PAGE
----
It’s a pretty good story, truth be told, even if for you that’s all it is—some fiction about people who either never lived, or who, if they did, didn’t have this literal experience.  The two travelers, sorrowful but also perplexed.  One of them has a name that we don’t recognize; the other is nameless.  A third person joins them and, despite seeming to be unfamiliar with the details of their lived experiences, amazes them by putting together ideas and events they already knew about in a way that fascinates and intrigues them.  They react with gratitude, and are rewarded with a sudden (and shockingly brief) glimpse of a friend they thought was lost forever.  And then he was gone, again.  Into this little tale Levertov (by way of Velasquez) inserts the figure of this young black girl, who gets the drop on our two travelers—before they quite recognize the man in front of them (since, once they do, he will disappear), she sees out of the corner of her eye something that immediately clarifies all of this for her.

What’s here for all of us, I think, including people of any faith tradition (or none), is the recognition of that kind of Emmaus moment in our own lives.  We know the breathless moment when suddenly something we hadn’t looked for appears to us.  We feel in our bones what it’s like to have your lived experiences—for this girl, something in the voice or hands that calls to mind almost-forgotten memories—call you to focus on something others will overlook, and to have our rapt attention pay off with a sudden glimpse of something true and important.  I love those last three lines, the suddenness of her turn (which Velasquez only anticipates, rather than depicting) and the light falling into her eyes, and with it, knowledge.  Especially powerful, then, is Velasquez’s choice (which Levertov reinforces) of an ethnic minority, a young person, and a woman, to be the one who sees before these older men (we can’t say “white” since no native of Palestine then really fits that admittedly weird and arbitrary racial category from modern America, but of a different race than the girl, and theirs is the majority race in that part of the world).  Maybe it can serve as a reminder to all of us that Emmaus moments are not just ours to receive individually—that, to learn all we should, we need to be attentive to how other people’s experiences, especially those different from ours, especially those marginalized by our society, may open up truths for them that we need also.  Truths that we, once we possess them, will carry in our hearts forever, even from just that one brief glimpse.  I think the poem and the painting, together, hit that message home for me, and it’s one I’m grateful for no matter what Wednesday it is.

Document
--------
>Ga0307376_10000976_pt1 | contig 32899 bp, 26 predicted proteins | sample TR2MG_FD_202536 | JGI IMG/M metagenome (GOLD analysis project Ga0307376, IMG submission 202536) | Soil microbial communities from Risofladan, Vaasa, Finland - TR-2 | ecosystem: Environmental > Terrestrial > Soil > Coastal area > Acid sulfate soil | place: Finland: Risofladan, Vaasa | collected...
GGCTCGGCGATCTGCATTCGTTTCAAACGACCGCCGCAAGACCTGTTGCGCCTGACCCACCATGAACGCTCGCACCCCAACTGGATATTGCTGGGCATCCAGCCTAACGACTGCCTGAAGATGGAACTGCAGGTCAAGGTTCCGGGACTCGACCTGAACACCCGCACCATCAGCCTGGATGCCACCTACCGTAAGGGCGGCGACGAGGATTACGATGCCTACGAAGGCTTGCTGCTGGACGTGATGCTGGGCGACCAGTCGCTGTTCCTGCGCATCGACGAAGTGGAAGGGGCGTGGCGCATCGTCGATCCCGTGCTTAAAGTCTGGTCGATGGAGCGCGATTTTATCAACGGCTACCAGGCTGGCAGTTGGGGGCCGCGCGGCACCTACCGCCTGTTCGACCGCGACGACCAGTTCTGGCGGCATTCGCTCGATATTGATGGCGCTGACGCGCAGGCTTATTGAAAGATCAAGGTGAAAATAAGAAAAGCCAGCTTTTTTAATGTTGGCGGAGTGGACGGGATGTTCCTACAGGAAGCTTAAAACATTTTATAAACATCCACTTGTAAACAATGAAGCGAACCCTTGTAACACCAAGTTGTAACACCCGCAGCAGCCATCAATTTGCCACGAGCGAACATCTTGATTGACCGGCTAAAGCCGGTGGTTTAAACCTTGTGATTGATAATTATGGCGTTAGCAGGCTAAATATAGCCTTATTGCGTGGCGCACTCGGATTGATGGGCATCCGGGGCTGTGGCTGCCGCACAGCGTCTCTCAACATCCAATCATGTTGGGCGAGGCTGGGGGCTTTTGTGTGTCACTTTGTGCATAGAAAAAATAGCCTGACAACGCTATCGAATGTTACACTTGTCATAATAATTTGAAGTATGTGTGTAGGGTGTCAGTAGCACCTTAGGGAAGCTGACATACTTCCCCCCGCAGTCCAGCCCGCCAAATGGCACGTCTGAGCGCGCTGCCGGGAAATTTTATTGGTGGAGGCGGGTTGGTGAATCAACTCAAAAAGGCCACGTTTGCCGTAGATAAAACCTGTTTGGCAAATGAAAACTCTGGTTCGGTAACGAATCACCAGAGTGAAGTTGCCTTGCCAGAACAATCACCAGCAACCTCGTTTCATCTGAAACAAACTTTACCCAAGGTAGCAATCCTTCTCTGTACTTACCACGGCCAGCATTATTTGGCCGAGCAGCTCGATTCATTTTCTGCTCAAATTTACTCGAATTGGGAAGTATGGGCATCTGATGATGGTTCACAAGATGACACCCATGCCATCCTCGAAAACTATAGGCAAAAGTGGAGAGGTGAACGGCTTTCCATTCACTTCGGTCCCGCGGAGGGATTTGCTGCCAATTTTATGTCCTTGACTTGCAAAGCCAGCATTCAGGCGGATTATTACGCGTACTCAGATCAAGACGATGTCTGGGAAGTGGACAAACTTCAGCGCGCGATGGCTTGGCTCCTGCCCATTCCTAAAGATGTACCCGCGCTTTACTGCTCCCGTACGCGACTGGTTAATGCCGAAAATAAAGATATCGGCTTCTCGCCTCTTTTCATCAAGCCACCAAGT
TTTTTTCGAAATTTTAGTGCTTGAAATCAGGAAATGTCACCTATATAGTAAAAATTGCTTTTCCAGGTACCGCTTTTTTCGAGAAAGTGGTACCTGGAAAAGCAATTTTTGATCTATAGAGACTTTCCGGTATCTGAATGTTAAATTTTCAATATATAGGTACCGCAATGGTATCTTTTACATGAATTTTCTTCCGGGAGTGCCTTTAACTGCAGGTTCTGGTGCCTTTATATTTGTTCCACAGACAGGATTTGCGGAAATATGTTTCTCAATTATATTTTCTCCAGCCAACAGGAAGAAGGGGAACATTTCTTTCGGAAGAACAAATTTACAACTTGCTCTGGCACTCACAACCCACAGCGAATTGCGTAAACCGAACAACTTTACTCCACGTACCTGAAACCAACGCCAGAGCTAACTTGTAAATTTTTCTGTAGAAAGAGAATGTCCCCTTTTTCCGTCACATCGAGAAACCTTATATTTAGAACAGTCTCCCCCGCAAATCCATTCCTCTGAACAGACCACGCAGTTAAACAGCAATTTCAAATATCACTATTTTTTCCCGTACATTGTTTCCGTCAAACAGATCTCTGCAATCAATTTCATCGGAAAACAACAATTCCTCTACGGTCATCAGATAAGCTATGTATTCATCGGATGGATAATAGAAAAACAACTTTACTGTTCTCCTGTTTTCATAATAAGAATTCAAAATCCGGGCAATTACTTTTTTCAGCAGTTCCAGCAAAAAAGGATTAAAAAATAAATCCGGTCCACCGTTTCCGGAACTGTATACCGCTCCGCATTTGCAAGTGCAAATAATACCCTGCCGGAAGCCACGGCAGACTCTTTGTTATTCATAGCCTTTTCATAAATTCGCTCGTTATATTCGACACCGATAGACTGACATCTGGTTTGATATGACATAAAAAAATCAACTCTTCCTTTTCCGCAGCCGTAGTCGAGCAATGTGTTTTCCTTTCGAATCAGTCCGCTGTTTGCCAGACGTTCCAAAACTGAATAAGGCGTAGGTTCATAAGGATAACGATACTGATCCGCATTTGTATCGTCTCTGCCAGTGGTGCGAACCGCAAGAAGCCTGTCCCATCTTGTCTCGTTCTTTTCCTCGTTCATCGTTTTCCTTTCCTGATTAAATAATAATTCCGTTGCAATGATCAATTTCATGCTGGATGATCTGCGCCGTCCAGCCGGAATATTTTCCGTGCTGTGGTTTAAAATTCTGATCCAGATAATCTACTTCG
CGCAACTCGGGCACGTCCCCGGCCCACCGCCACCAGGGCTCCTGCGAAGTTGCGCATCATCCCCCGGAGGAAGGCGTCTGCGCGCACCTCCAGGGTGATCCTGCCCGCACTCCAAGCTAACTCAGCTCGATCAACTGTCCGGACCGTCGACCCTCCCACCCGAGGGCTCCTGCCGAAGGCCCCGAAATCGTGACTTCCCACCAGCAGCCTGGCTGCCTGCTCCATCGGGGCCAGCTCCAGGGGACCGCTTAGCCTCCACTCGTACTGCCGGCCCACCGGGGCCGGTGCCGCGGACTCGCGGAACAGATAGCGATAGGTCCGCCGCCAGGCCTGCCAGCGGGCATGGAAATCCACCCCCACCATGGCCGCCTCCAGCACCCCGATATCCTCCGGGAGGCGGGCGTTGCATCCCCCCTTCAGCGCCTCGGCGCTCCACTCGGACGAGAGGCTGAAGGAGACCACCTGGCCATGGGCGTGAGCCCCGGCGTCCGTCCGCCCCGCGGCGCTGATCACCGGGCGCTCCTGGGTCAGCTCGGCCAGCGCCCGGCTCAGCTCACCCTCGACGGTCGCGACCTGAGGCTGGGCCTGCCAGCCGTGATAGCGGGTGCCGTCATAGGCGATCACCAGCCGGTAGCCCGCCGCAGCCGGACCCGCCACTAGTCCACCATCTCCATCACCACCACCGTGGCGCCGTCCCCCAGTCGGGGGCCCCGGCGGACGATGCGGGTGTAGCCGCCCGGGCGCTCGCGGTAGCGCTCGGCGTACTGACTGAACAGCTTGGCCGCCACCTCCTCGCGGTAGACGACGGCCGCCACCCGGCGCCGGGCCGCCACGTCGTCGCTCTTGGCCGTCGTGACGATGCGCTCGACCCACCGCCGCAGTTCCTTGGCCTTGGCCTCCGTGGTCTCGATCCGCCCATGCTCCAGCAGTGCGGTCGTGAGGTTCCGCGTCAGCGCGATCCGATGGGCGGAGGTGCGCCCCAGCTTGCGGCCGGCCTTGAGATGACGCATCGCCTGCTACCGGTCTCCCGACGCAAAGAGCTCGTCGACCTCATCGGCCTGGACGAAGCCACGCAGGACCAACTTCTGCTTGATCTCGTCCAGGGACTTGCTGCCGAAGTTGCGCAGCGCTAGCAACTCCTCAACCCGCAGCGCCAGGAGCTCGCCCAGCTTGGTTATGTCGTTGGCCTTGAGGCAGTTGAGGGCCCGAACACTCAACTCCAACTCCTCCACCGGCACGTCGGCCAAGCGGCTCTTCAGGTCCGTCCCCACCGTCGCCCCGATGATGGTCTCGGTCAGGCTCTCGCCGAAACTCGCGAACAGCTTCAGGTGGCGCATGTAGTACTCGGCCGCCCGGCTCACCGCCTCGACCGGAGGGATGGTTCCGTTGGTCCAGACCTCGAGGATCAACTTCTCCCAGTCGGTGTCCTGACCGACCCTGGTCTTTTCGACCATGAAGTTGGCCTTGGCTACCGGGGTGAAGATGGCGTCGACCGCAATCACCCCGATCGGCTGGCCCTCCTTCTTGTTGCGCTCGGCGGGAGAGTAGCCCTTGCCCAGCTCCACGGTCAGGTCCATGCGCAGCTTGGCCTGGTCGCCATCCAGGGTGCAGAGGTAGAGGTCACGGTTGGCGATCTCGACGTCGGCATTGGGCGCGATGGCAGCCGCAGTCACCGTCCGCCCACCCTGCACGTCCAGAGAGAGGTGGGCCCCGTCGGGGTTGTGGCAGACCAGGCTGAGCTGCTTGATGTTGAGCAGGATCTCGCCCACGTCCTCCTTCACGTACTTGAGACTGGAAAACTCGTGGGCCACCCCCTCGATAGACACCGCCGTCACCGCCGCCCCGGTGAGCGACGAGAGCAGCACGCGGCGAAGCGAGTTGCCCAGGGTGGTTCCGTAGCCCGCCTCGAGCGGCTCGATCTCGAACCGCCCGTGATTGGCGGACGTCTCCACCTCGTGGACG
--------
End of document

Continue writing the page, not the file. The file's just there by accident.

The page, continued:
But to add just briefly for others who may share some of my faith experiences, and for whom Ash Wednesday is a special day of reflection, I’ll say that the Emmaus tale is a powerful one for Lent, I think.  I love the namelessness of the second disciple because I think that disciple is each of us, all of us—whoever he (or she) may have been on the road that day.  I love the metaphor for Lent as a road—one we walk for a long ways while pondering the stories written in the New Testament, sharing with each other insights we may have—and one that may end in a startling and meaningful glimpse of the divine during the Triduum of Maundy Thursday, Good Friday, and Easter Vigil.  And so, for that reason, all I said in the last paragraph is magnified—the important of recognizing how people not like me, especially the marginalized and the ignored in my community, may have much more to draw on when they look for the form of the one who was despised and mistreated, rejected by almost all who knew him, in the end, and put to ignominious death as a hated criminal.  They may know much more than I do about his hands and voice, may see them much more alive and at work in the community around me, and may feel the warmth of light in places that are still dark to me.  Lent is a season for listening, then, at least for me—to Levertov today, and hopefully to the voices of many other people in the 40 days (plus Sundays) between now and the ringing of the Easter bells.  Perhaps it will be for you, as well.